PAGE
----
Classical HL is a hematological malignancy in which immunological interactions are crucially involved. The neoplastic HRS cells use a variety of strategies to evade immune reactions, but also shape the immune response to their own benefit. Antigen presentation may be involved in both of these mechanisms. The significance of antigen presentation is supported by an inherited susceptibility to cHL that has been associated with HLA class I and HLA class II alleles and haplotypes (the sequence of alleles on one chromosome; chapter 2). Because antigenic peptides derived from latent EBV proteins elicit EBV specific immune responses in most individuals, differences in the function of antigen presentation can be expected when comparing EBV positive with EBV negative CHL patients. In this thesis aspects of antigen presentation in cHL are explored with an emphasis on HLA associated genetic susceptibility, HLA protein expression and EBV. The studies were performed in a population based approach, including 418 cHL patients diagnosed between 1987 and 2000 in the northern region of the Netherlands. In chapter three the clinicopathologic characteristics of this population are described as well as the impact of tumour EBV status on prognosis. Chapter four describes a genotyping study in which the entire HLA region of 200 cHL patients was screened with microsatellite markers. One association was found in the HLA class I region and this association was specific for EBV positive cHL patients. Subsequent genetic fine-screening of the associated HLA class I region with single nucleotide polymorphisms (SNPs) was performed to identify susceptibility loci for EBV positive cHL. This indicated a possible involvement of the HLA-A gene. In chapter five the HLA-A gene was examined for polymorphisms that might affect the presentation of EBV derived antigenic peptides. Chapter six describes expression of HLA class I proteins on HRS cells in diagnostic lymph node biopsies. Cells that lack cell surface HLA class I proteins are threatened by cytotoxic NK cell responses. Cytotoxic NK and CTL responses can he inhibited by a HLA class I related molecule, called HLA-G. Therefore, protein expression of HLA-G by HRS cells was investigated. In chapter seven the expression of HLA class II protein on HRS cells was related to genotyping data and clinical outcome.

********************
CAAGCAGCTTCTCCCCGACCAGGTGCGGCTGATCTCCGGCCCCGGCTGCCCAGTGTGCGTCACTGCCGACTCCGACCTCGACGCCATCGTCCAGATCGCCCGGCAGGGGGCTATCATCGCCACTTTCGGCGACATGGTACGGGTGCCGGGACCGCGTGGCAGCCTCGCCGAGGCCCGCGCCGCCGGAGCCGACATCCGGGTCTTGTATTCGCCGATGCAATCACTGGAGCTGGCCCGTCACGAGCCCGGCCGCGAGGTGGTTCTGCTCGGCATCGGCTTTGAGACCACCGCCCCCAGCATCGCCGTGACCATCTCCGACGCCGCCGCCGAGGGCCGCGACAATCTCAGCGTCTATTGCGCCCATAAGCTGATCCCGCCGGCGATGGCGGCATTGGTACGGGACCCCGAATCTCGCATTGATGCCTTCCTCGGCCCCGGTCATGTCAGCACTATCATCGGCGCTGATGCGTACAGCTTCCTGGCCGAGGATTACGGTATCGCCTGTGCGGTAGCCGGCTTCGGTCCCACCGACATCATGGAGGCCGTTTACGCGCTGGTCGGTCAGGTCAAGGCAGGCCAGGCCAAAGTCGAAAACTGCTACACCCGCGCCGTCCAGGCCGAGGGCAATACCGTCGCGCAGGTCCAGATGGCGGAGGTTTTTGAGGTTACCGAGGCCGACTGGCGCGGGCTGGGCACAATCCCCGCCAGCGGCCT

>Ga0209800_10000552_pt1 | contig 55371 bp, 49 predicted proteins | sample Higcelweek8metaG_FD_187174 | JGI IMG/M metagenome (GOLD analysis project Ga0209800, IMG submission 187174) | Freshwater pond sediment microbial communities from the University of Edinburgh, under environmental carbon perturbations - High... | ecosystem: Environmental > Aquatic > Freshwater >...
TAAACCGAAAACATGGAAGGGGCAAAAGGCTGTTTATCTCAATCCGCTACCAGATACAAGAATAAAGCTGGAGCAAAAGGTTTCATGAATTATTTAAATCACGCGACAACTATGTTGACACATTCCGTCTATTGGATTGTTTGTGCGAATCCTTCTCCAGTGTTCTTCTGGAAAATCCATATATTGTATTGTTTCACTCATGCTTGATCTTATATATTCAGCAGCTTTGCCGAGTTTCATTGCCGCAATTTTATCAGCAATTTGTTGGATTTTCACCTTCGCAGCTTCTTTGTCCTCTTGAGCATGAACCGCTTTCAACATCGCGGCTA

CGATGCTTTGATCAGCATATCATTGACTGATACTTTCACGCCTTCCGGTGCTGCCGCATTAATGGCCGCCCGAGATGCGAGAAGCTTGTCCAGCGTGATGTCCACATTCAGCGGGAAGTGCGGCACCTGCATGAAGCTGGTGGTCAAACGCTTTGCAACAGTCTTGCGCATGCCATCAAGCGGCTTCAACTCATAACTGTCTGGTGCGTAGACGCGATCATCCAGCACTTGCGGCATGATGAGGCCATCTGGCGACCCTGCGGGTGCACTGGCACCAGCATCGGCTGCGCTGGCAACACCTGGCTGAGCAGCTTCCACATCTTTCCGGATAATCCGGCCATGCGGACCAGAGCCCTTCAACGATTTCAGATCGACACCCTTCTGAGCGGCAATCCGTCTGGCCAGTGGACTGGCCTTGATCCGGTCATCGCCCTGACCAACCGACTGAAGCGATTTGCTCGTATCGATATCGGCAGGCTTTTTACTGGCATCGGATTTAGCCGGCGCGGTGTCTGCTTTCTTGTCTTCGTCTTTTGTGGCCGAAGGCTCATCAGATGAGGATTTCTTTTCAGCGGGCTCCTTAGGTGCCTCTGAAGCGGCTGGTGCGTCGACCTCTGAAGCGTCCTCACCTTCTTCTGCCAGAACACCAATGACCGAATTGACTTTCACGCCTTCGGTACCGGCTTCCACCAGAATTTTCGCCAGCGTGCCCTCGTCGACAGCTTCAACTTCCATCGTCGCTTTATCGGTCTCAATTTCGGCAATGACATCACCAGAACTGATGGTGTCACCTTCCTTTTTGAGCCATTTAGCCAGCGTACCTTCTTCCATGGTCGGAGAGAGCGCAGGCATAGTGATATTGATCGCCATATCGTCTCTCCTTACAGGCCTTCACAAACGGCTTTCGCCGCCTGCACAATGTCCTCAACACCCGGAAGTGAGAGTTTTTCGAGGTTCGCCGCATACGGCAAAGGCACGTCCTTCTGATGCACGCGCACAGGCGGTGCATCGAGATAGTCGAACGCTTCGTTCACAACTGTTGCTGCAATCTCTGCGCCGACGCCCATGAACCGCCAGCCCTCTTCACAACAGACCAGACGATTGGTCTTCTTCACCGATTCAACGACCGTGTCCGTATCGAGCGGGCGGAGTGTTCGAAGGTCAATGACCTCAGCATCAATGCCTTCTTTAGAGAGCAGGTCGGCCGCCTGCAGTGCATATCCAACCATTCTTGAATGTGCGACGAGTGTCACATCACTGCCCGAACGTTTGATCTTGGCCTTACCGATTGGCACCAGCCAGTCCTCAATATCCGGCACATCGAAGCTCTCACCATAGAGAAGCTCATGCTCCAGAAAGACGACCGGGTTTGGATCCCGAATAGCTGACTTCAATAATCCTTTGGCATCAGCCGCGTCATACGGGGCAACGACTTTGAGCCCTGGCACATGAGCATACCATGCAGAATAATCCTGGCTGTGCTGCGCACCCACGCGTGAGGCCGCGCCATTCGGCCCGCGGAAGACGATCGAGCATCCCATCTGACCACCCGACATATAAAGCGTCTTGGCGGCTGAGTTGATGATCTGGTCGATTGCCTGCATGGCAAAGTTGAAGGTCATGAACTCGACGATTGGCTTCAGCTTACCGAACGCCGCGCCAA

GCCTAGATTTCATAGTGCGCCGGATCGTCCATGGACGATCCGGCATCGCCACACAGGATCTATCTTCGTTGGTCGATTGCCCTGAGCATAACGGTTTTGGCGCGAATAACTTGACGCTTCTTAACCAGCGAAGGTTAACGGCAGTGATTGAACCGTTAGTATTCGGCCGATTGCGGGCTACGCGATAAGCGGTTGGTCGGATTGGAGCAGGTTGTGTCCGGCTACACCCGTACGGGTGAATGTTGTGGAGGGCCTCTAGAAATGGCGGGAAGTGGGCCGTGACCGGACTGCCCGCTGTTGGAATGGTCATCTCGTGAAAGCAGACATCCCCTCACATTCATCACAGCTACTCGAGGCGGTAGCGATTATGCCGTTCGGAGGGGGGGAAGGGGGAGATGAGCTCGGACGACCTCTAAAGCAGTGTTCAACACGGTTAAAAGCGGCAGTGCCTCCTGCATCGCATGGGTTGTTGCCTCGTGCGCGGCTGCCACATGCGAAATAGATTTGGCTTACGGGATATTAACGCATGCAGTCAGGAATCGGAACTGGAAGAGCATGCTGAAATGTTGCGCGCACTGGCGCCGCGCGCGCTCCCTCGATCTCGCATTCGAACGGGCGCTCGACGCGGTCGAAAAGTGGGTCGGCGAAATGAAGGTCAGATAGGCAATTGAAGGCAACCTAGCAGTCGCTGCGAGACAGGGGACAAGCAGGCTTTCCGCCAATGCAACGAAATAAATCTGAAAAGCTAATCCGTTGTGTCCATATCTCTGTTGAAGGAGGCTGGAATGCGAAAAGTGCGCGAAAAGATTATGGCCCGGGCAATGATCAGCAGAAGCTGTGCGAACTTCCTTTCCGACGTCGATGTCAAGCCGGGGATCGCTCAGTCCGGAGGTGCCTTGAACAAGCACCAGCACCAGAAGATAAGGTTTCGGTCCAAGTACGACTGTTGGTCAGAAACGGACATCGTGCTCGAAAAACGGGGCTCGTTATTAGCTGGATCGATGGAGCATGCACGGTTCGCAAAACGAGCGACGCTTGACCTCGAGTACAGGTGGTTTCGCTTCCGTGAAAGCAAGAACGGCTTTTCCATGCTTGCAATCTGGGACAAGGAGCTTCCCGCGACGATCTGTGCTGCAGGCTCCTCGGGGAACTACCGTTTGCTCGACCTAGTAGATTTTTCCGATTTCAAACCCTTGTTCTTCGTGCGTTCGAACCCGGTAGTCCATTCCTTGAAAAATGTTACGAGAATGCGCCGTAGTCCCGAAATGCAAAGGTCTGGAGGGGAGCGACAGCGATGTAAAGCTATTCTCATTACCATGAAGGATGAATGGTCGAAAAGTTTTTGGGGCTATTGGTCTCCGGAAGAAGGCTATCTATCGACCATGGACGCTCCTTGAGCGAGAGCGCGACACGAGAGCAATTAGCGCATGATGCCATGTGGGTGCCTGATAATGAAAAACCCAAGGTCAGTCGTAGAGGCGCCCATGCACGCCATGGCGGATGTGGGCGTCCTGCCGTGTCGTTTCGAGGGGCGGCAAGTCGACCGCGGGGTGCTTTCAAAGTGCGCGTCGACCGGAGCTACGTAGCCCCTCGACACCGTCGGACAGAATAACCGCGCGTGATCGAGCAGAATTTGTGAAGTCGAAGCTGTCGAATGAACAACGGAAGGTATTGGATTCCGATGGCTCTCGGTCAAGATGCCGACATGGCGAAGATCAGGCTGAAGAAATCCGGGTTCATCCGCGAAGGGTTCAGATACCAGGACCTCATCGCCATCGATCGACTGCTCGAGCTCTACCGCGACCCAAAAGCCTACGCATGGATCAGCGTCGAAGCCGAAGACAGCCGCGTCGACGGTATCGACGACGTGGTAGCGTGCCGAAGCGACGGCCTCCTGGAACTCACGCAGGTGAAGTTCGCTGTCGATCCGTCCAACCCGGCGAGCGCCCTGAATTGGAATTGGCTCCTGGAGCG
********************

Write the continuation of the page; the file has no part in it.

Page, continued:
|Qualification||Doctor of Philosophy|
|Publication status||Published - 2007|
- Proefschriften (vorm)
- Ziekte van Hodgkin, HLA-antigeen, Epstein-Barr-virus;